Stem cell therapy offers great promise in the search for an effective treatment for stroke, a leading cause of serious adult disability in the US afflicting nearly 800,000 Americans annually at a societal cost of billions of dollars. Preclinical data indicate that stem cell therapy, by targeting brain repair processes such as brain plasticity, has a therapeutic window of weeks to months implying it could benefit the majority of stroke patients. The mechanisms mediating stem cell-mediated recovery are, however, poorly understood. This will be important to dissect, as elucidating stem cell mechanisms of action will begin to delineate the molecular pathways of brain repair, and could also lead to improved efficacy and safety, and thus success, of stem cell therapy as it translates to the clinic. Our proposed study using cutting edge tools-TRAP, array tomography, and electrophysiology-will overcome existing technical barriers and enable us to address two significant gaps in our understanding of stem cell mechanisms: 1) What do transplanted stem cells express in vivo that promote brain plasticity and recovery? Based on previous work from us and others we hypothesize that human neural stem cells (hNPCs) elicit recovery by secreting paracrine factors that modulate brain plasticity. However, identifying these paracrine factors in vivo has been a challenge due to difficulties separating the hNPC and host expression profiles. We overcome this hurdle using the novel TRAP technique to separate transplanted hNPC mRNA from host brain mRNA.
In Aim 1 we use TRAP plus microarray to generate the first in vivo transcriptional profile of hNPCs transplanted into the stroke brain and to identify candidate plasticity-modulating factors. We will then perform shRNA knockdown of these candidates in hNPCs and evaluate their effects on functional recovery and neurite plasticity using complementary in vitro and in vivo assays. 2) What synapse-level brain changes are elicited by stem cells that promote recovery? We reported that hNPCs enhance post-stroke plasticity by promoting axonal and dendritic sprouting. What is not known is how stroke and hNPCs affect synapse formation and function, which is ultimately where plasticity changes must occur to promote recovery. Such details were previously unattainable due to the complexity and minutia of synapses. The novel array tomography technique overcomes this hurdle enabling detailed structural analysis of individual synapses with cortical-layer specificity. Using this approach, we have identified a post- stroke increase in inhibitory GABAergic synapses and an hNPC-dependent increase in excitatory glutamatergic synapses. This has led to the hypothesis that hNPCs promote recovery by shifting the excitatory/inhibitory synaptic balance towards excitation.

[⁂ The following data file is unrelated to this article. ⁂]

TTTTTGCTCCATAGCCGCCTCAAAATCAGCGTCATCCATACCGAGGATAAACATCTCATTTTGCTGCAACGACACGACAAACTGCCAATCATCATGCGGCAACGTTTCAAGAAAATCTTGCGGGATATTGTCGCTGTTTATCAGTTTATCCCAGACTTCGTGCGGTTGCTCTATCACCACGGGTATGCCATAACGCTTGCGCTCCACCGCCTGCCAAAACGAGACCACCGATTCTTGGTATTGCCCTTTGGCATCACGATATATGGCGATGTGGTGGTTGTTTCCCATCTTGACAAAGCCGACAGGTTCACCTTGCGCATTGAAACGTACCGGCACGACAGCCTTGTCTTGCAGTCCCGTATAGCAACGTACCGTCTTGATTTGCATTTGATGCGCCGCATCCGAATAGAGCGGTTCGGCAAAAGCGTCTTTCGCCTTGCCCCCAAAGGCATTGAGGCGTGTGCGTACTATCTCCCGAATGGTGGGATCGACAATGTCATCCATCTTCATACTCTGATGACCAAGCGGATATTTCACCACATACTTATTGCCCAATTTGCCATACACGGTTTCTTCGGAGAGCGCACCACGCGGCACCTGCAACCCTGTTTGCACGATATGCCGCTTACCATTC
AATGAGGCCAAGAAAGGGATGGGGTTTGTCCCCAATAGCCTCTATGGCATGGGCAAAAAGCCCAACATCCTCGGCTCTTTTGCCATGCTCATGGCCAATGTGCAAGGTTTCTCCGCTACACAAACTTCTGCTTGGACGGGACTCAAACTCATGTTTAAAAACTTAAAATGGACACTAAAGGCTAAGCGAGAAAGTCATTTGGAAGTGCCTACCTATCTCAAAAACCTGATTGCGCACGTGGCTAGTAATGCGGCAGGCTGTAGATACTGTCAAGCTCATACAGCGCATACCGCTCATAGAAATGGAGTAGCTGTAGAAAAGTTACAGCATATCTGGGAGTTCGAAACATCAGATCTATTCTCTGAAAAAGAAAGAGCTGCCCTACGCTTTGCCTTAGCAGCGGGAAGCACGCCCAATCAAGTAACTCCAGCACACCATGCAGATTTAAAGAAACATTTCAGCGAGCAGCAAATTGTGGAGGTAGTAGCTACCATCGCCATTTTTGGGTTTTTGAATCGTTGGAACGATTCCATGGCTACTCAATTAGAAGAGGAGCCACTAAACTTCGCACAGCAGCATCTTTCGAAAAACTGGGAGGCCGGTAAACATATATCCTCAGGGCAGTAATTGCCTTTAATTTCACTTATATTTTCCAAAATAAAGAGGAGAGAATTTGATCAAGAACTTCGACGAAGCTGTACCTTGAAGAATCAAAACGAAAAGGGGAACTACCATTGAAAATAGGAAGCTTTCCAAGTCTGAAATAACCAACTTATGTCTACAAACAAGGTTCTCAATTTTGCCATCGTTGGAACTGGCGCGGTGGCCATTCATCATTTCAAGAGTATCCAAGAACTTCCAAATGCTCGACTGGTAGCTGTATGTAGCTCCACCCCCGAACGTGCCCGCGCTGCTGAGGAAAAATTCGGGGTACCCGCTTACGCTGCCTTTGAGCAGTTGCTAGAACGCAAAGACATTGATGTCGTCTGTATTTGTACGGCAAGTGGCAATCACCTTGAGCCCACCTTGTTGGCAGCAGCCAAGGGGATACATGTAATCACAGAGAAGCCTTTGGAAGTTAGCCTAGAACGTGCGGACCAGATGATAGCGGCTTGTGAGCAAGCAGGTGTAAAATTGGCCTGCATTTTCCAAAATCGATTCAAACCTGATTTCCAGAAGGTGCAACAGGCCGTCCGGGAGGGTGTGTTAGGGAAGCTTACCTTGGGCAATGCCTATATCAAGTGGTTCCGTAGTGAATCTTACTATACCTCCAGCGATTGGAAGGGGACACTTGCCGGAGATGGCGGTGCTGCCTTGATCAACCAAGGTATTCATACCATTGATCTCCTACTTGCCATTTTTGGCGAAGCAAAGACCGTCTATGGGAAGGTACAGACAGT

In Aim 2 we will use array tomography and electrophysiology, and our knockdown hNPC populations from Aim 1, to determine how hNPCs affect this balance, both in vitro and in vivo, and the resulting impact on post-stroke functional recovery.

Public Health Relevance

Stem cells therapy offers hope to the millions of stroke patients in the US who live with its debilitative effects. With its devastating long-term consequences to patients and their families, and the tremendous societal costs in the billions of dollars each year, the implications of a successful treatment for stroke are enormous. Because stem cells target brain repair and thus can have a therapeutic effect months or even years post-injury, their use as a stroke treatment has the potential to impact a vastly larger proportion of te patient population than current therapeutic strategies.

National Institute of Health (NIH)
National Institute of Neurological Disorders and Stroke (NINDS)
Research Project (R01)
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Neural Oxidative Metabolism and Death Study Section (NOMD)
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Owens, David F
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Stanford University
Schools of Medicine
United States
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